In finance, marginal conditional stochastic dominance is a condition under which a portfolio can be improved in the eyes of all risk-averse investors by incrementally moving funds out of one asset (or one sub-group of the portfolio's assets) and into another. Each risk-averse investor is assumed to maximize the expected value of an increasing, concave von Neumann-Morgenstern utility function. All such investors prefer portfolio B over portfolio A if the portfolio return of B is second-order stochastically dominant over that of A; roughly speaking this means that the density function of A's return can be formed from that of B's return by pushing some of the probability mass of B's return to the left (which is disliked by all increasing utility functions) and then spreading out some of the density mass (which is disliked by all concave utility functions).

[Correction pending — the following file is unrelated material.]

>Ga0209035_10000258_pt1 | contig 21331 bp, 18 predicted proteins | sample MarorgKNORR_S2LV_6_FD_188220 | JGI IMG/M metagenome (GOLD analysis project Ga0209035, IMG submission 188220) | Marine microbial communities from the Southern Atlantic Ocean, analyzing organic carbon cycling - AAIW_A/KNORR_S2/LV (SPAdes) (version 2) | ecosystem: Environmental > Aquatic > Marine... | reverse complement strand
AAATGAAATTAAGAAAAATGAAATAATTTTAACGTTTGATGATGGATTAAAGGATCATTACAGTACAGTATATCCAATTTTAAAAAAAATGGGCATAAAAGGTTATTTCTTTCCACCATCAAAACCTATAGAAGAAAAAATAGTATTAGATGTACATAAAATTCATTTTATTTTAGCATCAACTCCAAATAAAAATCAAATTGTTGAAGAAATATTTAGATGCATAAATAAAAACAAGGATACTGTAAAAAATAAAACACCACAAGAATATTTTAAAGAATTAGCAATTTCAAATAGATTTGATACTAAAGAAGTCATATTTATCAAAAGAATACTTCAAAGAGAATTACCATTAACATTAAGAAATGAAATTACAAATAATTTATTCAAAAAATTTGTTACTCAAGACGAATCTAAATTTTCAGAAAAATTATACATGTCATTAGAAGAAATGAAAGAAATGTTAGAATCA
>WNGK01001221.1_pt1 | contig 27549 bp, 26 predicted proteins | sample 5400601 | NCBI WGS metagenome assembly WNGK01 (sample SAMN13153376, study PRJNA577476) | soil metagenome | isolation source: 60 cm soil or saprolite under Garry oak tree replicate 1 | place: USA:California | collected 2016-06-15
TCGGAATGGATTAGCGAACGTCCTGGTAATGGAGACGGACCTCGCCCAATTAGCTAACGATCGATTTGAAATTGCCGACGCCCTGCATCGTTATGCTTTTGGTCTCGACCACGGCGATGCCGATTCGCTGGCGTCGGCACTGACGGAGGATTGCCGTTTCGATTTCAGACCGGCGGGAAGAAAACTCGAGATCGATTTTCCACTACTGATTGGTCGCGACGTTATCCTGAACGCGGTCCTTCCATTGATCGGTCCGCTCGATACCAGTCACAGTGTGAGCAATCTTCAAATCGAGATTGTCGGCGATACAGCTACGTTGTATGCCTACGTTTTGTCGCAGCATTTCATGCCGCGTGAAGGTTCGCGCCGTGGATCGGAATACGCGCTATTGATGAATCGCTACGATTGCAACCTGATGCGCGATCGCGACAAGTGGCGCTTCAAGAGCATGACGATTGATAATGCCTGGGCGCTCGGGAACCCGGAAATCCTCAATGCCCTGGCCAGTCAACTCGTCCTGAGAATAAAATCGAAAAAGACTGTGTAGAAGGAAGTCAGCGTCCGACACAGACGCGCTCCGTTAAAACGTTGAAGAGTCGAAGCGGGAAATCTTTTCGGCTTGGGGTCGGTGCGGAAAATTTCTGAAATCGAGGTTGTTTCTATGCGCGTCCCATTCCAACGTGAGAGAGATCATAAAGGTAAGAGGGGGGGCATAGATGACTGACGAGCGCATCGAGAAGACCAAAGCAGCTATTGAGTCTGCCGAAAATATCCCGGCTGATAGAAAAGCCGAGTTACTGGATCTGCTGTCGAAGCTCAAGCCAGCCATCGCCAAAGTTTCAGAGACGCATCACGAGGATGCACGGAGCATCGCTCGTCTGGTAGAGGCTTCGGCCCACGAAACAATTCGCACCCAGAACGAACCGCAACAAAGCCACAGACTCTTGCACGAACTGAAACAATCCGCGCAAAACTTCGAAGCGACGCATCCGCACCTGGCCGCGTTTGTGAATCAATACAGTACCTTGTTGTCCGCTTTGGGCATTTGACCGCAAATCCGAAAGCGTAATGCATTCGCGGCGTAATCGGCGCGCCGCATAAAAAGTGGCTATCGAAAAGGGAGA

If a portfolio A is marginally conditionally stochastically dominated by some incrementally different portfolio B, then it is said to be inefficient in the sense that it is not the optimal portfolio for anyone. Note that this context of portfolio optimization is not limited to situations in which mean-variance analysis applies.
The presence of marginal conditional stochastic dominance is sufficient, but not necessary, for a portfolio to be inefficient. This is because marginal conditional stochastic dominance only considers incremental portfolio changes involving two sub-groups of assets — one whose holdings are decreased and one whose holdings are increased. It is possible for an inefficient portfolio to not be second-order stochastically dominated by any such one-for-one shift of funds, and yet to by dominated by a shift of funds involving three or more sub-groups of assets.
Yitzhaki and Mayshar presented a linear programming-based approach to testing for portfolio inefficiency which works even when the necessary conditional of marginal conditional stochastic dominance is not met. Other similar tests have also been developed.
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